From  Virginia, Psalm 23

From Kenneth Todd, (at Virginia’s suggestion) Tiny Angels

From Mostly Bright Ideas, New Town

From Maria, Sandyhook Requiem

From the Anarchist Soccermom, Thinking the Unthinkable (you may have seen this one circulating)

A list of the victims names, if you wish to pray for them by name, and this piece with a short bio of  some of the victims

From Julie at George. Jessie. Love,  What I Want & What I Cannot

For those of you sending your children to school Monday morning, or going to work at a school Monday morning, I wish you strength.

Why you might think my kids are little derelicts, but I don’t

I think we can all commiserate about the number of awesome blogs out there and the sheer lack of time to read them all. I frequently read  and I occasionally comment. Infrequently, I’ll return to see if there was any further discussion.

Today, I did just that with the blog Mommy Man.  The post was regarding “Time Outs” and how they’re perfectly okay to use. The comments went like this: “We do/do not use time outs. Do what works for you, and I love your blog. The End.”

But one person commented something like this (I paraphrased, but if you’re curious about the post and the comment, check here):

I love your blog. I don’t have kids yet, but I plan on using the parenting methods you talk about and I’m glad to see that they work.

I don’t understand why more parents don’t discipline their kids. I work in a business and I often see parents come in with wild, unruly kids. I would be absolutely appalled to let my kids do this! As a child, when I was in public I waited silently by the side of my mother. At home, I was allowed the freedom to be loud and rambunctious. My parents employed time outs and spankings as discipline. I’m now 24 and consider myself successful. I’m married and we are homeowners. I credit my responsible lifestyle to the discipline that I received at home. My parents tell me stories about how corporal punishment was used quite liberally in their homes, and they, too, turned out to be successful people and raise productive kids. (Not that I’m saying physical punishment is optimal, but you understand my point.) Allowing your children to run freely in public and giving in to their every desire is a good way to turn them into selfish people that will never be able to contribute to the community in any meaningful way…..all this being said in my humble opinion, of course.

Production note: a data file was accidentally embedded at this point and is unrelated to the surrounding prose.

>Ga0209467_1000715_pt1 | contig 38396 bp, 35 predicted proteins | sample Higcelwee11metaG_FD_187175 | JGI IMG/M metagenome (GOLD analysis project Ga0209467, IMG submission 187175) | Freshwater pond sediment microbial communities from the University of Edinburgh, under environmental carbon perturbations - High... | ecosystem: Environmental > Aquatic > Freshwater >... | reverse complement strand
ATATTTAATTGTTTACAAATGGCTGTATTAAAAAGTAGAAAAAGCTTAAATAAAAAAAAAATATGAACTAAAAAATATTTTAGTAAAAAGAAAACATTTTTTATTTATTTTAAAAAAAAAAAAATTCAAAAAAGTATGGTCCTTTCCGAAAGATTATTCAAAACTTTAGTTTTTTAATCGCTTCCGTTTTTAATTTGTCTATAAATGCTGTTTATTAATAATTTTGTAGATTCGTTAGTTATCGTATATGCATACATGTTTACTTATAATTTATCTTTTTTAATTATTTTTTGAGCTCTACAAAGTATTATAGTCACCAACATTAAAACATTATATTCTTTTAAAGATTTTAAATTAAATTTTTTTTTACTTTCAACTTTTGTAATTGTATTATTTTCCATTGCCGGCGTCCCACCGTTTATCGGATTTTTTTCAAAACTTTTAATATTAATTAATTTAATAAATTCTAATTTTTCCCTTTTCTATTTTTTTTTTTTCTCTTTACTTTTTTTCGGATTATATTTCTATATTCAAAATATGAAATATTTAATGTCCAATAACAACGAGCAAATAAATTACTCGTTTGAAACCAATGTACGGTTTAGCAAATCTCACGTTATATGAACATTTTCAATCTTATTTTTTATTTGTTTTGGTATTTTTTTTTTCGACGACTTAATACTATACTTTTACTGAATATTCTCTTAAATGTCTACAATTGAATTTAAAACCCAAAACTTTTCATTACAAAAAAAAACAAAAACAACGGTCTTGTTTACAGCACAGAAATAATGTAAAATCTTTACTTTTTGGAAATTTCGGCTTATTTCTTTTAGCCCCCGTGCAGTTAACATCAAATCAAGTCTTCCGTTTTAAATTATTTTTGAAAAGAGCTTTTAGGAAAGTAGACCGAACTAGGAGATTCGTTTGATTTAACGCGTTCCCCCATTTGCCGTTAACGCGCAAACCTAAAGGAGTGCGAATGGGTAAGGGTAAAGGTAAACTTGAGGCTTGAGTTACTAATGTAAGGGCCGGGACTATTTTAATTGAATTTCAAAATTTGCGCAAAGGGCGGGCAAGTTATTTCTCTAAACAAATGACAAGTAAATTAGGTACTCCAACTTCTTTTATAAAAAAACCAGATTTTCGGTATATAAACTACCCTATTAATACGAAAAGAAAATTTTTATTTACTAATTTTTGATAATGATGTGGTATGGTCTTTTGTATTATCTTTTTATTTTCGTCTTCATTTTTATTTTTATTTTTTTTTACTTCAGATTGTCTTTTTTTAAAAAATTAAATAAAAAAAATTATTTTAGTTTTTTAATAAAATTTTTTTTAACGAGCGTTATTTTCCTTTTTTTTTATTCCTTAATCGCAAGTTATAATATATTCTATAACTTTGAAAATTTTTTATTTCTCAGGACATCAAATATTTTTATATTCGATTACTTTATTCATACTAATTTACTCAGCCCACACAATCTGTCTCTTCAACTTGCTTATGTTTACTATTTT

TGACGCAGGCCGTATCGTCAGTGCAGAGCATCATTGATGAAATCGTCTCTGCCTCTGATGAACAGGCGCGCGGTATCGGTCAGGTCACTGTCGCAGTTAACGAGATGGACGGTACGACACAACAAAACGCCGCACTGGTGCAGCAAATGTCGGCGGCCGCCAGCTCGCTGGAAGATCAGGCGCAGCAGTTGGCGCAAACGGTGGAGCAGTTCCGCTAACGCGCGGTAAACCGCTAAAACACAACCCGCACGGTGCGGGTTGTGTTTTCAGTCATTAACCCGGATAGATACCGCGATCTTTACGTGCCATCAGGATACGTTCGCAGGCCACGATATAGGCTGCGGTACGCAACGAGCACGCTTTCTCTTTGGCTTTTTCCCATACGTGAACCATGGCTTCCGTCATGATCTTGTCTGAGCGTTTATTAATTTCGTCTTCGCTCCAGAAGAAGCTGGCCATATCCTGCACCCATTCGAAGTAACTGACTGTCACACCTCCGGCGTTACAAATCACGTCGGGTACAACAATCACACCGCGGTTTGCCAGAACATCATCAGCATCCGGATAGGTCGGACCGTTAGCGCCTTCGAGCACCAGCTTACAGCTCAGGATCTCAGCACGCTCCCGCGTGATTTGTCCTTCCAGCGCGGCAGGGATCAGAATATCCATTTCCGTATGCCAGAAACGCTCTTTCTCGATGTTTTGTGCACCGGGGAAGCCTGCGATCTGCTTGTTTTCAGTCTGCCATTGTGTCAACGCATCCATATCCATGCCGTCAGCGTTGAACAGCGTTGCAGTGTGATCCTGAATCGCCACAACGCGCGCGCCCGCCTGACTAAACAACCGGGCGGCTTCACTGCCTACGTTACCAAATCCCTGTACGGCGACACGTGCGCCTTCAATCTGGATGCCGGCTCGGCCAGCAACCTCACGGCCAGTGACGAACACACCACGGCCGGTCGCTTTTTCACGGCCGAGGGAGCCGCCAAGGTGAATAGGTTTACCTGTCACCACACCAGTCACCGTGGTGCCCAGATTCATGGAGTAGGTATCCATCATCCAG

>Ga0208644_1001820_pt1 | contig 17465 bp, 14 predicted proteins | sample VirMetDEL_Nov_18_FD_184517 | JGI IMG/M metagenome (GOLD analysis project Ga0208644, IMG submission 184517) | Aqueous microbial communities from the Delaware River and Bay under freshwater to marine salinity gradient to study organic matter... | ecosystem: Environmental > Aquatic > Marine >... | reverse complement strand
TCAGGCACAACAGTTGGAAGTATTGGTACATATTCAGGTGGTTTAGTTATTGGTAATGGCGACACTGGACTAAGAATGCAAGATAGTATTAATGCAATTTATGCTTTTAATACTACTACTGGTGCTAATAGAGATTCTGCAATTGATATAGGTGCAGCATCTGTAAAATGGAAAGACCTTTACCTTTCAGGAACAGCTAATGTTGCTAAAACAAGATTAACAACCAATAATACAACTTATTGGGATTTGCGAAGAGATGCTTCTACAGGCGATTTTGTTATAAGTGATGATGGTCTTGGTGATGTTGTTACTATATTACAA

That last line is a direct quote. Everything else was toned down for the purposes of my paraphrase. Before I begin to respond to this comment (or ones like it, since I think we’ve all been there), I would like to confess the following:

  1. I take my children on errands frequently.
  2. I do not believe in spanking. I don’t believe the “I was hit and I turned out fine”-argument is a case for continuing to promote physical punishment.
  3. I don’t do time outs. I mainly don’t do them because I have not found them to be helpful. They are an awful lot of effort for me (screaming, kicking, repeatedly returning the child to the chair/room, etc.) and they are horribly anxiety-provoking for my children.
  4. I believe that my children are children, not little adults. For more on that, see this post. I treat my children (I hope, at least on good days) as people who are deserving of the same dignity and respect that I would give you or your grandmother. I don’t consider them banned from public viewing simply because they are still learning how to control and regulate their emotions, in the same way that I don’t consider myself banned from Zumba class simply because the Latin dance gods have not yet blessed me with rhythm.

And now, my response to this commenter, despite the obvious fact that she commented on someone else’s blog.

Dear childless sir or madam,

I was once like you. I once held the keys to the castle. Before I had children, I knew exactly what to do and what not to do. I was never going to let my children watch TV, eat McDonald’s or pick their noses.
My dear, they’ve done it all. And more. Way more.
I am a stay-at-home mom, which is a complete oxymoron since no one that I know with that title actually stays at home all day. I am constantly on the go, trying to run the household but also trying to enjoy our lives. As a result of my being their sole caretaker most days, my children do nearly everything that I do (which is why it takes me freaking forever to do anything because I have to also shlepp two kids in and out of every store, bank, doctor’s office, library, school, business, etc.). My kids have been places and seen things that I could have only dreamed about at their ages (3 and 5). They ride in the car for hours at a time, and have flown (though not recently) many miles. My three-year-old has been to the Georgia O’Keefe museum, and I don’t even think my mother knows who Georgia O’Keefe is. My five-year-old has visited at least 12 states, more if you count driving through and spending the night in a hotel. This is to say, to my kids the store you work in is their world. We do not have a different definition for behavior on an airplane, in church, at home, or in the sandbox. We are kind, polite and respectful whatever our environment. In theory.